Michael R. Francis is J.C. Penney’s $12 million man.

This story first appeared in the October 4, 2011 issue of WWD. Subscribe Today.

That’s how much the former Target Corp. executive vice president and chief marketing officer is getting as a signing bonus to join J.C. Penney Co. Inc. as president — plus a $1.2 million-a-year base salary and 1 million restricted stock units on Nov. 16. The bonus covers loss of benefits and compensation upon leaving Target.

Francis was critical in shaping Target’s mass-with-class aura and innovative marketing campaigns.

Francis, who starts his new job today, will be responsible for Penney’s merchandising, marketing, planning and allocation, product development and sourcing functions. He will report to Ron C. Johnson, who becomes Penney’s chief executive officer in November after heading up Apple retail.

The two are expected to bring sweeping changes to Penney’s, which has been striving to cast a younger, hipper fashion image with such merchandising as Sephora, Olsenboye by the Olsen twins and MNG by Mango, yet still lacks sufficient buzz.

Johnson and Francis’ careers overlapped at Target for 15 years. While they didn’t work directly with one another — Johnson was a senior merchant and Francis was a senior marketing executive — they developed a mutual respect, Penney’s said. “This is a tremendous opportunity for me to get back to department store retail,” Francis said. “I began my career working on the sales floor of the State Street Marshall Field’s in Chicago. It was there where my passion for retail began and my understanding of the power and potential of the department store was formed.”

Johnson recently reached out to another executive he’s familiar with, Daniel Walker, the former chief talent officer at Apple Inc., who earlier worked at Gap Inc. and had his own search firm. Walker is now a consultant to Penney’s, which raises speculation that the Plano, Tex.-based department store chain might seek talent from the West Coast, where Walker is based.

Penney’s hasn’t had a president since June 2009 when Ken Hicks, the former president and chief merchandising officer, left to become ceo of Foot Locker Inc. Francis also helps fill the void left by Mike Boylson, executive vice president and chief marketing officer, who exited Penney’s in July.

Target did not name a successor to Francis, whose role there grew significantly since he became evp of marketing in 2001. He became chief marketing officer in 2008, responsible for all marketing and advertising operations. Target spent $1.5 billion on advertising and marketing last year, up 12 percent from 2009, whereas Penney’s budget has exceeded $1 billion in recent years.

Francis set the tone for Target’s advertising and events, which could be irreverent, humorous, edgy and clever. One of its most popular campaigns was “Hello Goodbuy,” set to the Beatles song, “Hello Goodbye,” with graphic images of household products morphing into one another. Under his leadership, Target orchestrated partnerships with Michael Graves, Liberty of London and, most recently, Missoni. He had a strong hand in developing the Missoni commercials, which were based on Italian caper films from the Fifties and Sixties. Francis was also involved in Target’s experiential marketing, such as a 2005 vertical fashion show at 30 Rockefeller Center in New York, where models traversed the side of the building.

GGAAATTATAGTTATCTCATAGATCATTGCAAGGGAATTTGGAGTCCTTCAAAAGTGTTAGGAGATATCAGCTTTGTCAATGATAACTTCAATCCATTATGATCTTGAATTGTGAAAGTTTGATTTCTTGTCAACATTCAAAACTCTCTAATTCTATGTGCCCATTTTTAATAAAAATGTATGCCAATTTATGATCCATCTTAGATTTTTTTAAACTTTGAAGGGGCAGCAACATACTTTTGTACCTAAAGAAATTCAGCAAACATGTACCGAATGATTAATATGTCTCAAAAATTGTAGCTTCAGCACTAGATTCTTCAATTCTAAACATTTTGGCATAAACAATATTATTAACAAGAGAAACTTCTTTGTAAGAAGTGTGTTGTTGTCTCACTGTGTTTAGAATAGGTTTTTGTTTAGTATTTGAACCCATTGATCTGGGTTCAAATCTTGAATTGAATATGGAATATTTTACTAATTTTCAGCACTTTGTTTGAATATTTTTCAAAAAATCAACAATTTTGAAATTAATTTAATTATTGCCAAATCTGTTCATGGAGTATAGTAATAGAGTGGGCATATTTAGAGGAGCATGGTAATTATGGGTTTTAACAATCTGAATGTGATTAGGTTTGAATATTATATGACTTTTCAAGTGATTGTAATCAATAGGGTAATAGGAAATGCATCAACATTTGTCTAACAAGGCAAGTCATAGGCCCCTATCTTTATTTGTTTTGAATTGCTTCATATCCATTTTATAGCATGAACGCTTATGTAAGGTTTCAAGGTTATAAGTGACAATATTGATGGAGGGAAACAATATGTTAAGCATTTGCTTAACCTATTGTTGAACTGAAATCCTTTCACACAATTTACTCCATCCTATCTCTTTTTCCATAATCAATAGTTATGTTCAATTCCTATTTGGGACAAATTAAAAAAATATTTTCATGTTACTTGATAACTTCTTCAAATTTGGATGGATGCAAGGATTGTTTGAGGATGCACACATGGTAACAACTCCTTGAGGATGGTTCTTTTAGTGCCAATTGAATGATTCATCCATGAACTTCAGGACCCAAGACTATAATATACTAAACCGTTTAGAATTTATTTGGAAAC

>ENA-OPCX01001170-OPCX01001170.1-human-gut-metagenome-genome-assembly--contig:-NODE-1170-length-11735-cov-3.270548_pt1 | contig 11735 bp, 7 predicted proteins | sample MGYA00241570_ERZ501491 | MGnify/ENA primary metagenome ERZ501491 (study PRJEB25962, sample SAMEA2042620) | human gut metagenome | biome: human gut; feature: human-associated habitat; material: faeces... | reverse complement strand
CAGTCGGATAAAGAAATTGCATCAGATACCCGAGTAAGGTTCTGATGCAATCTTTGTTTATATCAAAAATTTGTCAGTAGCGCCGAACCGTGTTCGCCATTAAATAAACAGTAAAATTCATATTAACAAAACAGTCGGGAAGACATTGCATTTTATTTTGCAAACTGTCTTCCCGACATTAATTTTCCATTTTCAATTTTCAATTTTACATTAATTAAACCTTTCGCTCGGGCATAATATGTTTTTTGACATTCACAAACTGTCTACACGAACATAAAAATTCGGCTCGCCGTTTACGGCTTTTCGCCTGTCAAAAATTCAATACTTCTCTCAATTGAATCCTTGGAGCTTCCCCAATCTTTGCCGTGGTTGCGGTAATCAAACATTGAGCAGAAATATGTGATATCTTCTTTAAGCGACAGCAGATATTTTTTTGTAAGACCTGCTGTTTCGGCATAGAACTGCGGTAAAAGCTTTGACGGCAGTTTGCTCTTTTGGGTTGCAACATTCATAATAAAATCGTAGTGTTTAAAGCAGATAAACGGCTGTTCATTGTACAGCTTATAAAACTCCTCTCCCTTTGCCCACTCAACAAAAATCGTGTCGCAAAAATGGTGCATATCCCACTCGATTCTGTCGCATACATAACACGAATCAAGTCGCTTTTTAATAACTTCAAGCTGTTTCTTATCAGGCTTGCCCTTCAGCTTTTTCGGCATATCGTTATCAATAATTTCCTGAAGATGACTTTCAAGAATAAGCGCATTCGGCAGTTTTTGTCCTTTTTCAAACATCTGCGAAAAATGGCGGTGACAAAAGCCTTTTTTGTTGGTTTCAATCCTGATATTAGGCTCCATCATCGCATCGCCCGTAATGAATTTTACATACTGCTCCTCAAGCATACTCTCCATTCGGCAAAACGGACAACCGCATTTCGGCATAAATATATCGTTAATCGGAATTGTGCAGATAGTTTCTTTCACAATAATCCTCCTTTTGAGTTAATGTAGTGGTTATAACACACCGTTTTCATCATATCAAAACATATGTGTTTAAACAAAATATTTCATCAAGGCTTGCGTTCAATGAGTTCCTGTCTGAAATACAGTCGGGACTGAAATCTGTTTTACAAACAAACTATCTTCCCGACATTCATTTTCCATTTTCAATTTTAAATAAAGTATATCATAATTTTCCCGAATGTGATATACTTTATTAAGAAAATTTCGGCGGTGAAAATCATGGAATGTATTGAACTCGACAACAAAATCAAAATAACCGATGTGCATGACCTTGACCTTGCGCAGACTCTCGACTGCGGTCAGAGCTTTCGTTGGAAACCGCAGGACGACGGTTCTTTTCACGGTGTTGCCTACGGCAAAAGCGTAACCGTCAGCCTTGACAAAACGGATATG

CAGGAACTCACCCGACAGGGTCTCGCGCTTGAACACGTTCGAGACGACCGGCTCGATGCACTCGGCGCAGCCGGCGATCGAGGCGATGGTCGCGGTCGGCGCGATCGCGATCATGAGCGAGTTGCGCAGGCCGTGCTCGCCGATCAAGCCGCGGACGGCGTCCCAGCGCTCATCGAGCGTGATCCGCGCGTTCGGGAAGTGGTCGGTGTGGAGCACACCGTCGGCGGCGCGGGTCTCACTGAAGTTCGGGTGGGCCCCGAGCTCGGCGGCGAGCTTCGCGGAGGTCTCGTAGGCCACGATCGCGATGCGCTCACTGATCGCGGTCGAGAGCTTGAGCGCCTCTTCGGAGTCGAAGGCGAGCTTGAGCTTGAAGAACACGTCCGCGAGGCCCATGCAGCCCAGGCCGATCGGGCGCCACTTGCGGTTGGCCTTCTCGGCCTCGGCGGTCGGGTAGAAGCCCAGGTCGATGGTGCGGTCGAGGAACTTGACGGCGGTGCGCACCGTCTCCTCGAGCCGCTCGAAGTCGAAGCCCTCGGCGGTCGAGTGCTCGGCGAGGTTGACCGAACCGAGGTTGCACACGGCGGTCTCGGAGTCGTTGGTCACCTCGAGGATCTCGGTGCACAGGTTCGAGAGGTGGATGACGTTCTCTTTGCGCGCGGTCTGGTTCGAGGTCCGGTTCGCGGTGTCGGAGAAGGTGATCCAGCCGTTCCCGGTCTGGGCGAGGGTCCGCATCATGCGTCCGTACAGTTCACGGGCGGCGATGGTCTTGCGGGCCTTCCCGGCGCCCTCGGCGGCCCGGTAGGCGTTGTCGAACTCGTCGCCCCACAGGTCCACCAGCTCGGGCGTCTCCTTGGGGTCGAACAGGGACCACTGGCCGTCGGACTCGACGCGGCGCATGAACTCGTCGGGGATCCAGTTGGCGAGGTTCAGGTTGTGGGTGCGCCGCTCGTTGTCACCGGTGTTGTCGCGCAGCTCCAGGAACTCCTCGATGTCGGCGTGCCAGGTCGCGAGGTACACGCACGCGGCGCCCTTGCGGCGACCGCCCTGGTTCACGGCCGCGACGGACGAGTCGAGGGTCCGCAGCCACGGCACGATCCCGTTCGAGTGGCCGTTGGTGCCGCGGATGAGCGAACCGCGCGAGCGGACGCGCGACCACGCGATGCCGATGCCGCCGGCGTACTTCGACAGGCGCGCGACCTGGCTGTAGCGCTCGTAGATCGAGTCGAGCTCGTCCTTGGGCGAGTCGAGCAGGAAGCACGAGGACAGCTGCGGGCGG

Francis was also responsible for target.com, corporate strategy, corporate reputation management, the Target Foundation, community relations, corporate communications and events. In January, he also became the executive committee sponsor of Target’s entrance into Canada, the retailer’s first international expansion. “In addition to just moving stores into Canada, the idea was, how do we extend our brand internationally, and Michael was in charge of our brand internationally,” a Target spokeswoman said.

“Michael Francis made Target cool when it wasn’t cool and he’s going to do the same at J.C. Penney,” said Les Berglass, founder of Berglass + Associates executive search firm. “Michael Francis is a superstar.”

“Michael is very dynamic, very creative and strategic. He’s always looking for new, risk-taking ideas,” said Minda Gralnek, former vice president/creative director at Target, now a consultant, who worked for Francis.

“He’s an industry person with a track record who also thinks outside the box,” added Jaimee Marshall, senior vice president, Kirk Palmer & Associates.

Given some changes at Target on the creative side, including changing agencies to Wieden + Kennedy from Peterson Milla Hooks, the timing seems right for a move by Francis. One source said Target’s marketing focus has become less image and more product-focused “to get down to the core customer.…The advertising was bigger in-house before, now there’s more outsourcing. With Johnson joining Penney’s to reinvent it, Francis might have found that appealing.”

“Target’s changes may present a more homogenized marketing message,” said one retail expert.

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